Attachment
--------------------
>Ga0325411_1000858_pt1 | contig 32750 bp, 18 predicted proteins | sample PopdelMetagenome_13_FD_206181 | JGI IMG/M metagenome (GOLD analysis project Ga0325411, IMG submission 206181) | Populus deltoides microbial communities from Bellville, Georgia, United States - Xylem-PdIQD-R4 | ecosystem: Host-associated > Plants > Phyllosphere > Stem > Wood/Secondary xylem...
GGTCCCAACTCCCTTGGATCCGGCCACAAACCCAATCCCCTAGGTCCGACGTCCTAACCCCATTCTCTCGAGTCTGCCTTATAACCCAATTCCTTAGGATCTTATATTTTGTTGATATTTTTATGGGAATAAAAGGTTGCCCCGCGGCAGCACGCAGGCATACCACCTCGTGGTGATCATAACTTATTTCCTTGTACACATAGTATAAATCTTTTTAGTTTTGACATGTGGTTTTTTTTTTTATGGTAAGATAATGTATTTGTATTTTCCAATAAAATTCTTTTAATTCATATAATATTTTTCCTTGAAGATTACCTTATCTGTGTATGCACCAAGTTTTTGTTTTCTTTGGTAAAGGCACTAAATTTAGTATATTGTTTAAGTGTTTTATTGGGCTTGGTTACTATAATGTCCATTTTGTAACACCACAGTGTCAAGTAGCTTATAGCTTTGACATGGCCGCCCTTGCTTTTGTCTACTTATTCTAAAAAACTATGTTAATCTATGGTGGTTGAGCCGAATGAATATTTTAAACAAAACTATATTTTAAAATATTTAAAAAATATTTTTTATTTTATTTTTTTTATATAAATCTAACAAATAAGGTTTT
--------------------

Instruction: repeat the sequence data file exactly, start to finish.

>Ga0325411_1000858_pt1 | contig 32750 bp, 18 predicted proteins | sample PopdelMetagenome_13_FD_206181 | JGI IMG/M metagenome (GOLD analysis project Ga0325411, IMG submission 206181) | Populus deltoides microbial communities from Bellville, Georgia, United States - Xylem-PdIQD-R4 | ecosystem: Host-associated > Plants > Phyllosphere > Stem > Wood/Secondary xylem...
GGTCCCAACTCCCTTGGATCCGGCCACAAACCCAATCCCCTAGGTCCGACGTCCTAACCCCATTCTCTCGAGTCTGCCTTATAACCCAATTCCTTAGGATCTTATATTTTGTTGATATTTTTATGGGAATAAAAGGTTGCCCCGCGGCAGCACGCAGGCATACCACCTCGTGGTGATCATAACTTATTTCCTTGTACACATAGTATAAATCTTTTTAGTTTTGACATGTGGTTTTTTTTTTTATGGTAAGATAATGTATTTGTATTTTCCAATAAAATTCTTTTAATTCATATAATATTTTTCCTTGAAGATTACCTTATCTGTGTATGCACCAAGTTTTTGTTTTCTTTGGTAAAGGCACTAAATTTAGTATATTGTTTAAGTGTTTTATTGGGCTTGGTTACTATAATGTCCATTTTGTAACACCACAGTGTCAAGTAGCTTATAGCTTTGACATGGCCGCCCTTGCTTTTGTCTACTTATTCTAAAAAACTATGTTAATCTATGGTGGTTGAGCCGAATGAATATTTTAAACAAAACTATATTTTAAAATATTTAAAAAATATTTTTTATTTTATTTTTTTTATATAAATCTAACAAATAAGGTTTT